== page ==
The Spanish national healthcare system is in dire straits. Budgetary cuts for public hospitals are the order of the day. Therefore, it is hardly surprising that cash-strapped hospitals are resorting to any means in order to try and alleviate their financial situation. One such method is to twist the clear intent of European Community (EC) law and force private insurers to pay for medical care provided to foreigners in spite of them having an EHIC.
Spanish law forces public hospitals to "find" the "third party" obliged to pay. If the tourist is in possession of a travel or private insurance, then the insurer is supposed to foot the bill. But such reasoning is completely wrong.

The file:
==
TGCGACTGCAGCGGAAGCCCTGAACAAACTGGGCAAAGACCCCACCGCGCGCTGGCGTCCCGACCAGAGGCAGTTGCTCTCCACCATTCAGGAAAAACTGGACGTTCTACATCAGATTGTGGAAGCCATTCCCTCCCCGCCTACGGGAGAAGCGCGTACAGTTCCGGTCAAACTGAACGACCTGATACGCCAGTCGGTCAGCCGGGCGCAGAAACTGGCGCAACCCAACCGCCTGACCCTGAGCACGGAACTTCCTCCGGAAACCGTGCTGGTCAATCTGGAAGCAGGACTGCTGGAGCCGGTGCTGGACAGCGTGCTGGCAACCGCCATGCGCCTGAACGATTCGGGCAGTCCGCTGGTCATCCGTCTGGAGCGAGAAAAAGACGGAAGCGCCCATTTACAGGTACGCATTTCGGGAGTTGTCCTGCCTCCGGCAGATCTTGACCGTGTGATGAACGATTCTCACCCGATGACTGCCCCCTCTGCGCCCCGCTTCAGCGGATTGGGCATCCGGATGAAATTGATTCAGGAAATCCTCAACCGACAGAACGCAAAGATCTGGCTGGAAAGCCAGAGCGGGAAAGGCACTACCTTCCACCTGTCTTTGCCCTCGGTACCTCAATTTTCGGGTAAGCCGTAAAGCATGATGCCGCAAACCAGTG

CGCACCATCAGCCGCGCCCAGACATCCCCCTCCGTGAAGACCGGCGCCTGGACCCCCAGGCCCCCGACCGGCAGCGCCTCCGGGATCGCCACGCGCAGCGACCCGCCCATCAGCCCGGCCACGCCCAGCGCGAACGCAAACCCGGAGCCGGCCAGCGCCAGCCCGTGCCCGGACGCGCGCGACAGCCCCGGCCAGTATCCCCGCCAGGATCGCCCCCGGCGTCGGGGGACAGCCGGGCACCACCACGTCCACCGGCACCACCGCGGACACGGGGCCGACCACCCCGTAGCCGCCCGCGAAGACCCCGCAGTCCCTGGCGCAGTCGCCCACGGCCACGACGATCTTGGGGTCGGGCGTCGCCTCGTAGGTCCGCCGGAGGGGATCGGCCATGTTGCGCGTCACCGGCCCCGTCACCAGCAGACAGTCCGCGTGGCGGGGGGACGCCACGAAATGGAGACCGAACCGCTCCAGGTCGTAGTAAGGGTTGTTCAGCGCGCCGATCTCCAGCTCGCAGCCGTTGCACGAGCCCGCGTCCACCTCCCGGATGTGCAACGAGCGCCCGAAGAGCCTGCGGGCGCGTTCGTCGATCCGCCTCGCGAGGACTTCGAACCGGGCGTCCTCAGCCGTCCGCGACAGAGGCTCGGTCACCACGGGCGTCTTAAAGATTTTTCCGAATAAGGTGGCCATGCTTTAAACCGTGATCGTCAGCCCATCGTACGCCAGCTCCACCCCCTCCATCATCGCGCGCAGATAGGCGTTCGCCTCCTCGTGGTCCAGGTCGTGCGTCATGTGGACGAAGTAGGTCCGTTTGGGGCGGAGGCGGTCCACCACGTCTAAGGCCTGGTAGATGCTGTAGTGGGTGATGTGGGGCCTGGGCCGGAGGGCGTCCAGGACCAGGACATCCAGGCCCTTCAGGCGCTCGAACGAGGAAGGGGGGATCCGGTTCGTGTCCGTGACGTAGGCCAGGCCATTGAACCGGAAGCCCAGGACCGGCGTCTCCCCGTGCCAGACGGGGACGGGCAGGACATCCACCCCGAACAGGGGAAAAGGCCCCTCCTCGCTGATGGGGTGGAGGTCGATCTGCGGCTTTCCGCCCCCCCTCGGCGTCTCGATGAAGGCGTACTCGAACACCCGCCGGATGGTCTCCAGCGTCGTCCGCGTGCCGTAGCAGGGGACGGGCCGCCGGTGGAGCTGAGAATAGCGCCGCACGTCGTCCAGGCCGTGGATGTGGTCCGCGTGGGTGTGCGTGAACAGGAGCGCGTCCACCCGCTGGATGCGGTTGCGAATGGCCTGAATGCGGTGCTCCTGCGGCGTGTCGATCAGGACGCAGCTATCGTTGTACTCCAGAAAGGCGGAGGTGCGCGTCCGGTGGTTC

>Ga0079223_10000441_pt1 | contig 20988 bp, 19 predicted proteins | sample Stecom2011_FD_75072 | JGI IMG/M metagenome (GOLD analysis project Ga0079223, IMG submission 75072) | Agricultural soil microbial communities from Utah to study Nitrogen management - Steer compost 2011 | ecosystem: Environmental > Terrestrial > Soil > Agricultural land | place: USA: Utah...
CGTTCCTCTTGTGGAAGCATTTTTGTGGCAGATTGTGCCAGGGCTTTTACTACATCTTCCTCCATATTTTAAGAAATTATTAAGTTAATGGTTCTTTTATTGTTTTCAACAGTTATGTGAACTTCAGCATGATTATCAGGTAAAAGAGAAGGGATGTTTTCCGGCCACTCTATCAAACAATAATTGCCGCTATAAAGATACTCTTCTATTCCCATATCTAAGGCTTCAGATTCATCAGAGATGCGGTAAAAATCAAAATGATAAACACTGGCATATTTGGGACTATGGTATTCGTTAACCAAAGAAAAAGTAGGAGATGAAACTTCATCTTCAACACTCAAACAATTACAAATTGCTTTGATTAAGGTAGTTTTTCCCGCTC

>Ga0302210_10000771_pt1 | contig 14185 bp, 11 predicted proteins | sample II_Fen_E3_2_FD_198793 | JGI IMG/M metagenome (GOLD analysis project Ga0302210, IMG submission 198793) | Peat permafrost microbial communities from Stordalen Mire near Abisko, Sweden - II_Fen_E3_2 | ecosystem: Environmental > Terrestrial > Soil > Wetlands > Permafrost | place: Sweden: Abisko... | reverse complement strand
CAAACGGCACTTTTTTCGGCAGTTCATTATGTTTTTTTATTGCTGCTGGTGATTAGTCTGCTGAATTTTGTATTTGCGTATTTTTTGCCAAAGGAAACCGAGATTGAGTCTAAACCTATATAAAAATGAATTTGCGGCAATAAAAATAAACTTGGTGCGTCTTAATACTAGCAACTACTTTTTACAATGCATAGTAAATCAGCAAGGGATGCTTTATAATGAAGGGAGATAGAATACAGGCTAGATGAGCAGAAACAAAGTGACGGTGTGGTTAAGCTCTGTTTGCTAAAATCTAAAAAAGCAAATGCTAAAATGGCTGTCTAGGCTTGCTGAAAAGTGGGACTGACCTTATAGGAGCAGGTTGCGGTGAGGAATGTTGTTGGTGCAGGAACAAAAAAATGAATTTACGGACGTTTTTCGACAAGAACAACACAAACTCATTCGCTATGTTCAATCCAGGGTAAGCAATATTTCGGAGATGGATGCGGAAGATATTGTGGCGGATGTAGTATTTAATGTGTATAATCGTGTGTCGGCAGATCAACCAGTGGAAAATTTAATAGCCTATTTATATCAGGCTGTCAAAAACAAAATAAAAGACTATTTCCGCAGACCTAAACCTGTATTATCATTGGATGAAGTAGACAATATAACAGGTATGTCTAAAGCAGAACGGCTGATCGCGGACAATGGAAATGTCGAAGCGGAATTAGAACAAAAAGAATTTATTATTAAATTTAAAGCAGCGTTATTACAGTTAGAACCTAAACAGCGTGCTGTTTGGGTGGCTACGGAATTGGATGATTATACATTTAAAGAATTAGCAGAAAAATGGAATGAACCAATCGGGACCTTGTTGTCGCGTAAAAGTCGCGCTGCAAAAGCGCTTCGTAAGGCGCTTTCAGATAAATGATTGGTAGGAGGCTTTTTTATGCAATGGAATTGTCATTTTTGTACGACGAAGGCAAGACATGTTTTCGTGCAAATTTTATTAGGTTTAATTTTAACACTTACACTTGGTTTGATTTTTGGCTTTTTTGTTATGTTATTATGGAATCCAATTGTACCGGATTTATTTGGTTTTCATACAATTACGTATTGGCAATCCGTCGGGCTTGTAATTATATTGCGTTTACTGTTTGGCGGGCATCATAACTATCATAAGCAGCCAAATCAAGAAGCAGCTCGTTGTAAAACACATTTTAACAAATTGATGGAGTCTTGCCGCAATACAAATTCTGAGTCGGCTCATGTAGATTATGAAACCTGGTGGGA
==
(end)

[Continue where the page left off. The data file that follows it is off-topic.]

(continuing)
The "third party obliged to pay" is not the private insurer, but the social security institution of the country of residence of the tourist. Article 19 of EC Regulation 883/2004 states that: "An insured person and the members of his family staying in a Member State other than the competent Member State shall be entitled to the benefits in kind which become necessary on medical grounds during their stay, taking into account the nature of the benefits and the expected length of the stay. These benefits shall be provided on behalf of the competent institution by the institution of the place of stay, in accordance with the provisions of the legislation it applies, as though the persons concerned were insured under the said legislation."
Spanish public hospitals are obliged by EC law (i.e. under EHIC) to provide medical services to tourists. The wording is clear; it is not facultative for Spanish hospitals but mandatory.